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One Fair Wage: Restaurant Worker Justice at the 2015 New England Food Summit
I have been a server at Denny’s for 7 years and never once questioned why my managers or customers were able to talk to and treat me the way that they do. I never questioned why I was paid less than minimum wage or how my paychecks came out to be so little at the end of every pay period. I struggle every week to manage my cash tips because that is all I will have to pay my bills, my rent, and budget for my life. When you’re in that situation, you don’t know there is a different way until someone shakes you and wakes you up. Now I know, being paid a sub minimum wage is not okay and if I can barely sustain myself on $5.78 an hour—I live at home, go to school full time, and don’t have any children to support—how do the other women around me with families and more responsibilities have any chance of supporting themselves on tips?
I have been working with Restaurant Opportunities Centers (ROC) United in CT for a few months now. I was a part of a photo series detailing the effects of the sub minimum wage on tipped workers; I have been to the Capitol and spoken to legislators about this issue and my experience; I have written letters to the editor; I have spoken to my coworkers about the difficulties we face every day on the job. It was only after coming to the New England Food Summit and watching the documentary “The Hand That Feeds” with the other members of the Food Chain Workers delegation that I began to realize how powerful workers can be. We are the backbone of the service industry. We are the ones who grow, pick, package, ship, prepare, and serve the food. We drive this industry. So why, if we contribute so much to making this industry as profitable as it is, do we get so small a slice of the pie? It’s because the National Restaurant Association—the people who employ us—works so hard to keep us down. The scales are tipped so heavily in the favor of those already in power—through legislated forms of discrimination and a widening socio-economic gap—that most people working in food service never even dream of change let alone know how to make it happen.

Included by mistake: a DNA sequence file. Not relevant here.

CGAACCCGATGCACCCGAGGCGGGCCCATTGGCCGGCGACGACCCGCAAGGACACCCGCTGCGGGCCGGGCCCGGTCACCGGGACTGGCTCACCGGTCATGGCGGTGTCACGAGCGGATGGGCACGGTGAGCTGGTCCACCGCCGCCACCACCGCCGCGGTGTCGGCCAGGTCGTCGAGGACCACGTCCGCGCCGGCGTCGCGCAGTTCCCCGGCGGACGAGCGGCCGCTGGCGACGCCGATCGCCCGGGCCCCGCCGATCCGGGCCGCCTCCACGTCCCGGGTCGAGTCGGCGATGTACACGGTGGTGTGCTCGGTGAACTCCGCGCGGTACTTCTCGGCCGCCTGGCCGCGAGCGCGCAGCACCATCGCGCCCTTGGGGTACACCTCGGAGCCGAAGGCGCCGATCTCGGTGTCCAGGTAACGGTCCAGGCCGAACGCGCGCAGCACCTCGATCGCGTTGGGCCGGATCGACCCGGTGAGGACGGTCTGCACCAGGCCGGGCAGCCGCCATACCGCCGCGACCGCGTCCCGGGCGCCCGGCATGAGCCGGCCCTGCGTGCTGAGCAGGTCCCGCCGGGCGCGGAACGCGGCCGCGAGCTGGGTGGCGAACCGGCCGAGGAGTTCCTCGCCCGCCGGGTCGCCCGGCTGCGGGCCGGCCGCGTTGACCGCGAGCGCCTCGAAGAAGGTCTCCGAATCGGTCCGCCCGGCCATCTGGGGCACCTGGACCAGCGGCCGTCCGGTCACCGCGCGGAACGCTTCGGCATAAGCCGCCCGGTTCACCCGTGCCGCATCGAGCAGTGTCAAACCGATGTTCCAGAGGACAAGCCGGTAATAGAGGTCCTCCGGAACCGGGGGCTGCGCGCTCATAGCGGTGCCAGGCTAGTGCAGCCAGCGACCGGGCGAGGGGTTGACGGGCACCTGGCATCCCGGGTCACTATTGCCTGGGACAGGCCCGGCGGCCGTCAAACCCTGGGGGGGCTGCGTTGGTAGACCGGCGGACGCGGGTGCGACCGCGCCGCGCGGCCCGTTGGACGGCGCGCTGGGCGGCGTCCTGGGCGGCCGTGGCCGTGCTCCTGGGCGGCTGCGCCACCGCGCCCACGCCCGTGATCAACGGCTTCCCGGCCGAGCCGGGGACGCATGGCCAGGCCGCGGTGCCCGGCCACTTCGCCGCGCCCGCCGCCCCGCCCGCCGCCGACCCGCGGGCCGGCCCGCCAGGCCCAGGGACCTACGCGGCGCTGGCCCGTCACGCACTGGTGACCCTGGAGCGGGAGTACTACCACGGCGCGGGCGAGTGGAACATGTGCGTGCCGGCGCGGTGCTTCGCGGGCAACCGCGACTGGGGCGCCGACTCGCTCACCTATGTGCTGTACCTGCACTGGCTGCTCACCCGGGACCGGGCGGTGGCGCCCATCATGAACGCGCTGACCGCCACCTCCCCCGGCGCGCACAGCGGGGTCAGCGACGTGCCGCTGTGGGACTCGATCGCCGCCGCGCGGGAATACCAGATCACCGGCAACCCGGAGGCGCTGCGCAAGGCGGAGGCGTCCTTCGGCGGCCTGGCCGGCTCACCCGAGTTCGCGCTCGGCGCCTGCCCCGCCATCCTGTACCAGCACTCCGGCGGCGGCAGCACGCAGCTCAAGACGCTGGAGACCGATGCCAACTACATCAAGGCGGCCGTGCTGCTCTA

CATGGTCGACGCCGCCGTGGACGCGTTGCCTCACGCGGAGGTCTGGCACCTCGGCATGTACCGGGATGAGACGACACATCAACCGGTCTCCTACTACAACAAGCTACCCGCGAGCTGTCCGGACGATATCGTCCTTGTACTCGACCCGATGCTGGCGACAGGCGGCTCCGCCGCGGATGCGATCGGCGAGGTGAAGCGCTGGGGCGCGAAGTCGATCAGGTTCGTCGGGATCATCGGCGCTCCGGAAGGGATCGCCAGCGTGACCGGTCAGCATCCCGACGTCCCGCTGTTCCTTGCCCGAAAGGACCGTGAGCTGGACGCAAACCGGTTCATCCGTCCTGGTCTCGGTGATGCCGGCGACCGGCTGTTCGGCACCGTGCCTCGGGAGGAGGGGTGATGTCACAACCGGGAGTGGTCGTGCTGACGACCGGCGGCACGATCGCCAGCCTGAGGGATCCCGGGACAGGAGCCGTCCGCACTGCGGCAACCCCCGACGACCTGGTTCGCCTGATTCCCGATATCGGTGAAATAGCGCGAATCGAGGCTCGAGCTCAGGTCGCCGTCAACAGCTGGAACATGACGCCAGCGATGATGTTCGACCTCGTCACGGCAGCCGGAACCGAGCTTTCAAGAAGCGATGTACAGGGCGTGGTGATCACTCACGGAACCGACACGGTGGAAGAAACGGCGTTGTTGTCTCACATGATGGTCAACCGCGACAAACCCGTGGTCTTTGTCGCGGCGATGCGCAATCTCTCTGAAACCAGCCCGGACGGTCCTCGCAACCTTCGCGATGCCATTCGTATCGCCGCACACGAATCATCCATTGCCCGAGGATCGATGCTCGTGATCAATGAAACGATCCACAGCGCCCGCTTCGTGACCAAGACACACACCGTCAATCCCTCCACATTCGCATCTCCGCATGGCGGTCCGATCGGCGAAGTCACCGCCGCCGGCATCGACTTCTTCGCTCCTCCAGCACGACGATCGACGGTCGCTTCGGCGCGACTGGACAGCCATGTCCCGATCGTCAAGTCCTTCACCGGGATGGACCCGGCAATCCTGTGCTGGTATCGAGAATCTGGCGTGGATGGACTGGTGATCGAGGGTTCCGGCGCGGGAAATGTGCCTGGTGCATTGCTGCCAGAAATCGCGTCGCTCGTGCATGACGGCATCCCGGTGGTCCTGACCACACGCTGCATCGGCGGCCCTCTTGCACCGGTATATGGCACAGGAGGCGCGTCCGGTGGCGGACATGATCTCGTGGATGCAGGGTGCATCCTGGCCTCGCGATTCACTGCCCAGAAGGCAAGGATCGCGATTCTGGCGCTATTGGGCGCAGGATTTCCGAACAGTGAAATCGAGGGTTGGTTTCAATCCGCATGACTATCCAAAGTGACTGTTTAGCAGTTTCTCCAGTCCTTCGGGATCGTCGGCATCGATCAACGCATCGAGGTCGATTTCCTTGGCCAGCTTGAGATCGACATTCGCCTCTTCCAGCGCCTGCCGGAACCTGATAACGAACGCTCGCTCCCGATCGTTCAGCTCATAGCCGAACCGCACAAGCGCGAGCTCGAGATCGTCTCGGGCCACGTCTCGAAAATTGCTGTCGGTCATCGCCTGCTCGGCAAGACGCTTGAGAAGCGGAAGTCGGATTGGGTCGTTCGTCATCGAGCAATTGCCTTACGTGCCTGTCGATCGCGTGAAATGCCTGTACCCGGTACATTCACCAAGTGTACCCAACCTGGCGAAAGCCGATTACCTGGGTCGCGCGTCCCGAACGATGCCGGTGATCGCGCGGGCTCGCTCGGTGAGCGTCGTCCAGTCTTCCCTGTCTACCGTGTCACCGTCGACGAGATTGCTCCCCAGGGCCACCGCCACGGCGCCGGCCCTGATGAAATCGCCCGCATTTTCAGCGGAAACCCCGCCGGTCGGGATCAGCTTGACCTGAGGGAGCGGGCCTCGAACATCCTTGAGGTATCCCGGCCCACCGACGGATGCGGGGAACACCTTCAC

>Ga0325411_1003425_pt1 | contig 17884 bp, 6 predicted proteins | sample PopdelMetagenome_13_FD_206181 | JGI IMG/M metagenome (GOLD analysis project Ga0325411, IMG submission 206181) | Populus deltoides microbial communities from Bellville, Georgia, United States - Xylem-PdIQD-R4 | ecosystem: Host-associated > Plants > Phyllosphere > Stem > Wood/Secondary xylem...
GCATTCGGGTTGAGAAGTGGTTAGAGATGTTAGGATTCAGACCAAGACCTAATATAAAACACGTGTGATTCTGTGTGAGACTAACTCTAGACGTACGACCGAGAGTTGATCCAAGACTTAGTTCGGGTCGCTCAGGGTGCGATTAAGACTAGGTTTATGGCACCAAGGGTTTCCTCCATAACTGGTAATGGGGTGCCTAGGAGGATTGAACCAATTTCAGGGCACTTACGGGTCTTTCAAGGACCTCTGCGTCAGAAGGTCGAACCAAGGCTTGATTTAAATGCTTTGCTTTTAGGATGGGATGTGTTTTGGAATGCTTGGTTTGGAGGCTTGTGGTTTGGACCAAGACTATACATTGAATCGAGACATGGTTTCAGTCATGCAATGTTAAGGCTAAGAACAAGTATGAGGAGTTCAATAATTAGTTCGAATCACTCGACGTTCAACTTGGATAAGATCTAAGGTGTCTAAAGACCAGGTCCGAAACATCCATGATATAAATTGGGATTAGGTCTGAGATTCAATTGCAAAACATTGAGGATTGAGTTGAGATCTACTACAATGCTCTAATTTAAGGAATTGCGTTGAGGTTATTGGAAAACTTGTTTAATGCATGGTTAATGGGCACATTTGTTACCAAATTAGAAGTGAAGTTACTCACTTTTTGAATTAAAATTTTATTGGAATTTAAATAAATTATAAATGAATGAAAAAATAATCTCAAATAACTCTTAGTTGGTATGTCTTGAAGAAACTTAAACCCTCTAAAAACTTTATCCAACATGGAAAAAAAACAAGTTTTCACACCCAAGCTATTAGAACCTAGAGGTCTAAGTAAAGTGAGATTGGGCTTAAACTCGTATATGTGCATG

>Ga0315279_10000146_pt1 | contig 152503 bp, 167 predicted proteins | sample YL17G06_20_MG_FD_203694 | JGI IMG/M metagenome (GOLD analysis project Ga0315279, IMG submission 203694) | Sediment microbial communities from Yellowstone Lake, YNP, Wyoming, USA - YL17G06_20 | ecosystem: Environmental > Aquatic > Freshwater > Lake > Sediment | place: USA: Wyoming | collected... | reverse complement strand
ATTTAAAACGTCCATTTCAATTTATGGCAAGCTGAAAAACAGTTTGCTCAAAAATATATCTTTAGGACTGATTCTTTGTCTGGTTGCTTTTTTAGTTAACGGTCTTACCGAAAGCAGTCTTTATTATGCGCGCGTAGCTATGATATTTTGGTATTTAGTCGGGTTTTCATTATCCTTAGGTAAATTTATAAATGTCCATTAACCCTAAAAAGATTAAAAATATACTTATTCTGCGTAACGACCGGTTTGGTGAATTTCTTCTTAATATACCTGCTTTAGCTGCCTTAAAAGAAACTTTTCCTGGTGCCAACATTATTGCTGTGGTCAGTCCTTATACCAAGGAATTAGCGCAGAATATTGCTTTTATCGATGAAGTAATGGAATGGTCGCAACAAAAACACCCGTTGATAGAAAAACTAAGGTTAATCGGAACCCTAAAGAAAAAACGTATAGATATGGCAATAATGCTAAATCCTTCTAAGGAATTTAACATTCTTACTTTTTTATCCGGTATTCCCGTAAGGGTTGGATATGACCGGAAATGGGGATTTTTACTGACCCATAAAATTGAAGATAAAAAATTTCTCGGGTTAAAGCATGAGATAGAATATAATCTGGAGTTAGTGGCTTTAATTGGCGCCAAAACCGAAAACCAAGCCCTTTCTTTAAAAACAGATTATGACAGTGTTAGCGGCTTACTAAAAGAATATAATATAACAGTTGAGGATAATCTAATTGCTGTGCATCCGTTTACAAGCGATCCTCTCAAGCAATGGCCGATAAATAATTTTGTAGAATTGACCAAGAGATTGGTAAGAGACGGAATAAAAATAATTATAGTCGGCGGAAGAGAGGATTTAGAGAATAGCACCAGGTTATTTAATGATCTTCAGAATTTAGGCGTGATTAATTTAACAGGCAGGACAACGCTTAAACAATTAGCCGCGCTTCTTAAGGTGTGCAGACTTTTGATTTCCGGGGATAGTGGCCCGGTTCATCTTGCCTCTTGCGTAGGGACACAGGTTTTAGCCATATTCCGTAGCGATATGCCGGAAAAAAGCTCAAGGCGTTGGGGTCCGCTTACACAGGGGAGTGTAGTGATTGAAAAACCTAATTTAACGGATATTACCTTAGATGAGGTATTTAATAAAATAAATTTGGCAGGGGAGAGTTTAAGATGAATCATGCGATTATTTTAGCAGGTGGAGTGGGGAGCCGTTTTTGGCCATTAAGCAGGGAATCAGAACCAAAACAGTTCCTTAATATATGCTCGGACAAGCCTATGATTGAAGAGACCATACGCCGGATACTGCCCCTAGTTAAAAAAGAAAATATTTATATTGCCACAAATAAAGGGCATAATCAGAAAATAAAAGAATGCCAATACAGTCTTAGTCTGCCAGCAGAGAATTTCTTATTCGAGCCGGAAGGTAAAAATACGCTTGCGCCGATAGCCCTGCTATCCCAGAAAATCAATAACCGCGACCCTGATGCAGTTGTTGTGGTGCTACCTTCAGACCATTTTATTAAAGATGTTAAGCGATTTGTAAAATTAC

Coming to the 2015 New England Food Summit, meeting the people working to make their states’ food systems better, and seeing all of the research and programs that back up the fight for a fair labor system gave me hope; I realized that this movement goes way beyond me, or the organizer from ROC who brought me to the Summit, or even beyond ROC and its many fights. My concerns and my experiences were echoed in the other members of the Food Chain Workers delegation and it gave me hope. Even when, while at the Summit, my boss texted me an intimidating message for taking off the days to be in Boston, I was not afraid because I knew that I could call on anyone in the room during those two days to stand behind me.
On June 23rd, the Food Chain Workers Delegation attended a legislative briefing at the Massachusetts State House in Boston to talk about proposed legislation to raise the wage for tipped workers in MA and end the two tiered wage system. I look forward to seeing my new friends and allies from the Summit in the fight for One Fair Wage.
Mileika Arroyo was a member of the first ever Food Chain Workers Delegation to the 2015 New England Food Summit. Mileika is a member of Restaurant Opportunities Centers (ROC) United in Connecticut and a server at Denny’s.